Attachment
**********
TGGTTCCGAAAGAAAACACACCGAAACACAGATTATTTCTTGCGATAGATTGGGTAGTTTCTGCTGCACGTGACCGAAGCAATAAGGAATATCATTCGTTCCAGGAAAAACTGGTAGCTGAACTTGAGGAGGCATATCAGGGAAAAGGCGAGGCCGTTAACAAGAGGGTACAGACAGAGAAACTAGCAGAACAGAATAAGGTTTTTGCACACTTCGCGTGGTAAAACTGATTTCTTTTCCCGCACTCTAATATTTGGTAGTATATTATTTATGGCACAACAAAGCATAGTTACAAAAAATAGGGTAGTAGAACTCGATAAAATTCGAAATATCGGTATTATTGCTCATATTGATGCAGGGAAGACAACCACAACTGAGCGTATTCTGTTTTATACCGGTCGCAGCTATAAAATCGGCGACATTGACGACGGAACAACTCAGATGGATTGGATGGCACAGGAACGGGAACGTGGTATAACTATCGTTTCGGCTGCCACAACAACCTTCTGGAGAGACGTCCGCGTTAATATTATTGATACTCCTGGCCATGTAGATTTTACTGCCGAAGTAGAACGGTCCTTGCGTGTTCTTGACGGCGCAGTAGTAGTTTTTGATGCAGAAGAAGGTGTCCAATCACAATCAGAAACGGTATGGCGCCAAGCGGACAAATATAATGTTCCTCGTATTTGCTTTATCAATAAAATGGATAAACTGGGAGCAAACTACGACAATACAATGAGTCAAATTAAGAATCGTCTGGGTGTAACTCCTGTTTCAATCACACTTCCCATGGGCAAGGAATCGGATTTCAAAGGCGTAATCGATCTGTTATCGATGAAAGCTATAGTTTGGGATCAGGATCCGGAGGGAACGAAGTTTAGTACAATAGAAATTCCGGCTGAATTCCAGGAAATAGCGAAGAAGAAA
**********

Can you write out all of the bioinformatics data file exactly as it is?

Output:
TGGTTCCGAAAGAAAACACACCGAAACACAGATTATTTCTTGCGATAGATTGGGTAGTTTCTGCTGCACGTGACCGAAGCAATAAGGAATATCATTCGTTCCAGGAAAAACTGGTAGCTGAACTTGAGGAGGCATATCAGGGAAAAGGCGAGGCCGTTAACAAGAGGGTACAGACAGAGAAACTAGCAGAACAGAATAAGGTTTTTGCACACTTCGCGTGGTAAAACTGATTTCTTTTCCCGCACTCTAATATTTGGTAGTATATTATTTATGGCACAACAAAGCATAGTTACAAAAAATAGGGTAGTAGAACTCGATAAAATTCGAAATATCGGTATTATTGCTCATATTGATGCAGGGAAGACAACCACAACTGAGCGTATTCTGTTTTATACCGGTCGCAGCTATAAAATCGGCGACATTGACGACGGAACAACTCAGATGGATTGGATGGCACAGGAACGGGAACGTGGTATAACTATCGTTTCGGCTGCCACAACAACCTTCTGGAGAGACGTCCGCGTTAATATTATTGATACTCCTGGCCATGTAGATTTTACTGCCGAAGTAGAACGGTCCTTGCGTGTTCTTGACGGCGCAGTAGTAGTTTTTGATGCAGAAGAAGGTGTCCAATCACAATCAGAAACGGTATGGCGCCAAGCGGACAAATATAATGTTCCTCGTATTTGCTTTATCAATAAAATGGATAAACTGGGAGCAAACTACGACAATACAATGAGTCAAATTAAGAATCGTCTGGGTGTAACTCCTGTTTCAATCACACTTCCCATGGGCAAGGAATCGGATTTCAAAGGCGTAATCGATCTGTTATCGATGAAAGCTATAGTTTGGGATCAGGATCCGGAGGGAACGAAGTTTAGTACAATAGAAATTCCGGCTGAATTCCAGGAAATAGCGAAGAAGAAA